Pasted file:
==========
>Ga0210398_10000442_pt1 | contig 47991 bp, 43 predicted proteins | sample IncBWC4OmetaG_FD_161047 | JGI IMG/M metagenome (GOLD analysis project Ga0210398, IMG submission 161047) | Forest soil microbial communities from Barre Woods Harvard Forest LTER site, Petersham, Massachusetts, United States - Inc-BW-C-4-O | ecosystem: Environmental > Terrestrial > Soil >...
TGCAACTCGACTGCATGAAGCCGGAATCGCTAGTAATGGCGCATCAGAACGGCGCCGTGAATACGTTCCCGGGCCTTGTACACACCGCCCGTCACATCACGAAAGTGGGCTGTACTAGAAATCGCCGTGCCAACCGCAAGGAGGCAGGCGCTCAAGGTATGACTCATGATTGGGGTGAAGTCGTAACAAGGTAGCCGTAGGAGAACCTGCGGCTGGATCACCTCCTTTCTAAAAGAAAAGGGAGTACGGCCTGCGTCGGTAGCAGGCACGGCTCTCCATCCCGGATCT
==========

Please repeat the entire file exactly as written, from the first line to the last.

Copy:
>Ga0210398_10000442_pt1 | contig 47991 bp, 43 predicted proteins | sample IncBWC4OmetaG_FD_161047 | JGI IMG/M metagenome (GOLD analysis project Ga0210398, IMG submission 161047) | Forest soil microbial communities from Barre Woods Harvard Forest LTER site, Petersham, Massachusetts, United States - Inc-BW-C-4-O | ecosystem: Environmental > Terrestrial > Soil >...
TGCAACTCGACTGCATGAAGCCGGAATCGCTAGTAATGGCGCATCAGAACGGCGCCGTGAATACGTTCCCGGGCCTTGTACACACCGCCCGTCACATCACGAAAGTGGGCTGTACTAGAAATCGCCGTGCCAACCGCAAGGAGGCAGGCGCTCAAGGTATGACTCATGATTGGGGTGAAGTCGTAACAAGGTAGCCGTAGGAGAACCTGCGGCTGGATCACCTCCTTTCTAAAAGAAAAGGGAGTACGGCCTGCGTCGGTAGCAGGCACGGCTCTCCATCCCGGATCT